Over time, the Great Issues Scholars program has unintentionally become very competitive, according to Newcomb.
About three times as many students apply as can be accepted into the program, making the process “randomly selective,” Wohlforth said. Because all applications are submitted from first-year students with no prior experience at Dartmouth, applicants must be gauged by apparent level of interest, she said. Of the 143 applicants from the Class of 2016, approximately 50 students will be selected.
The relatively new program has influenced participants’ careers at Dartmouth beyond their freshman year, according to students.
After being exposed to the Great Issues Scholars program his freshman year, Strauch said he went on to become involved with Dickey Center in numerous ways, including the War and Peace Fellows program.
Portia Schultz ’15 said that participation in the Great Issues Scholars program compelled her to apply for the First-Year Fellows program, enabling her to spend the summer working in Washington, D.C.
Additionally, the program enables participants to meet the heads of other organizations across campus to discuss various opportunities, enabling Schultz to apply for programs of which she was previously unaware, she said.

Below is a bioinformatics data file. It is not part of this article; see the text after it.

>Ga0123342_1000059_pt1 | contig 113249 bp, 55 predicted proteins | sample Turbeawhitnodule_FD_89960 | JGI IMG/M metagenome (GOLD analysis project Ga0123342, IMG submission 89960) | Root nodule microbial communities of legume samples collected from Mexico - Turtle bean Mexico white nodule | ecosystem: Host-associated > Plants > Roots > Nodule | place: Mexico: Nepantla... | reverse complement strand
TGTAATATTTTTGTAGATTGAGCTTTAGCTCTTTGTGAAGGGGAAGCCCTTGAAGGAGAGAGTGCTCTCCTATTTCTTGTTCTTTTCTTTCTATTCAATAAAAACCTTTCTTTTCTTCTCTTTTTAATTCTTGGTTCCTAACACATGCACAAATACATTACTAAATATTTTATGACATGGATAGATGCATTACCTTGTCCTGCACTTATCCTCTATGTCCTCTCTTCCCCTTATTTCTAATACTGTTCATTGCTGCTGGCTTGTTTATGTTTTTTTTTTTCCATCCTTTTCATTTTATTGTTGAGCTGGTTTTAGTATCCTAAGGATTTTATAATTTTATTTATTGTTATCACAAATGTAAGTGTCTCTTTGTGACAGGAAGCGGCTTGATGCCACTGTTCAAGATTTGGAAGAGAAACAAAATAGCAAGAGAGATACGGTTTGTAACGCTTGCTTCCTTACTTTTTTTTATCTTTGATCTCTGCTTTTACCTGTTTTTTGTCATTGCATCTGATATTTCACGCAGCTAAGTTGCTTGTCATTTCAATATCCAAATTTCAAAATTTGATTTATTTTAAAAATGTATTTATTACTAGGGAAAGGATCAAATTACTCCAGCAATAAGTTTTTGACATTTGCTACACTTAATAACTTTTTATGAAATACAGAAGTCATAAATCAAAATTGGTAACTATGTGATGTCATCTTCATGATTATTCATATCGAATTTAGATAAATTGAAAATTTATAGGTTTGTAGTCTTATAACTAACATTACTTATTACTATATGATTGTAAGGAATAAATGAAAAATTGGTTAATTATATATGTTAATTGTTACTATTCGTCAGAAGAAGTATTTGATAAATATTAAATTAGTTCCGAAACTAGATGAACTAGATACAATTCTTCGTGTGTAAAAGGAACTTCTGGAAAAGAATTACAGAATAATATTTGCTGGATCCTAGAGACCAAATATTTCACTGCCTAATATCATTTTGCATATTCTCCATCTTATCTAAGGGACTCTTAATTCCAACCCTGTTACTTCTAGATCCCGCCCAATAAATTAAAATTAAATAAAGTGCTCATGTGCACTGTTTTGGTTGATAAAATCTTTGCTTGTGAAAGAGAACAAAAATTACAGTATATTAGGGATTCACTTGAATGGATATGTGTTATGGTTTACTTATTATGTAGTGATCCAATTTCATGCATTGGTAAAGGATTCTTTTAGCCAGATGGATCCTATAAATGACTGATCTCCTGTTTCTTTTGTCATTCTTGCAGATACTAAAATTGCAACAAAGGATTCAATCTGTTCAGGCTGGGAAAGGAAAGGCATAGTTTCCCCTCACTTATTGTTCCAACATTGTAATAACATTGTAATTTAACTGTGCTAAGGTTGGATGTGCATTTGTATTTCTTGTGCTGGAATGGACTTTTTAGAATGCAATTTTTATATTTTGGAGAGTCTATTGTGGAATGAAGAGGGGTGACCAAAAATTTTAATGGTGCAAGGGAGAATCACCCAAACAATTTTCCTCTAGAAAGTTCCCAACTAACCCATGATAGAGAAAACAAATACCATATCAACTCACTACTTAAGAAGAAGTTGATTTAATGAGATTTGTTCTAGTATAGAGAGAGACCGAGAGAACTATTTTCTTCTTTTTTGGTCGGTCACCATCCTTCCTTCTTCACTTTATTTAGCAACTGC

A student who had never traveled outside the United States before coming to Dartmouth, McQuillan said he applied for the program to gain an international perspective.
“Great Issues allowed me to get my foot in the door in global health,” he said.
The Spring term’s focus on global health initially connected him with the DarDar internship in Tanzania during his sophomore winter and the Global Health Initiative, with which he is still involved, McQuillan said.
Barbara Richards ’13 said her most important takeaway from the program was the ability to “look beyond the surface when it comes to humanitarian aid,” a topic discussed in the program’s first year.
As a government major with a focus on international relations, Richards said she expects the humanitarian emphasis from the first-year program to be relevant to a course she is taking this year titled “Africa and the World.”
Lopez said that meeting friends that shared similar interests was a large benefit of the program.
Encouraging students to consider how they can increase their awareness of global issues in their first years at the College is the program’s founding goal, according to administrators.
“The key is that we try to take students innate curiosity about the world and help them discover all the different ways they can pursue their interests here at Dartmouth,” Wohlforth said.
Applications for this year’s program were due Sept. 11. Applicants will be notified of their status this Friday, and those accepted will participate in a retreat beginning on Sept. 21. Features of this year’s program include a conflict simulation run by the U.S. State Department and a private dinner discussion with Zainab Salbi, the founder of Women for Women International.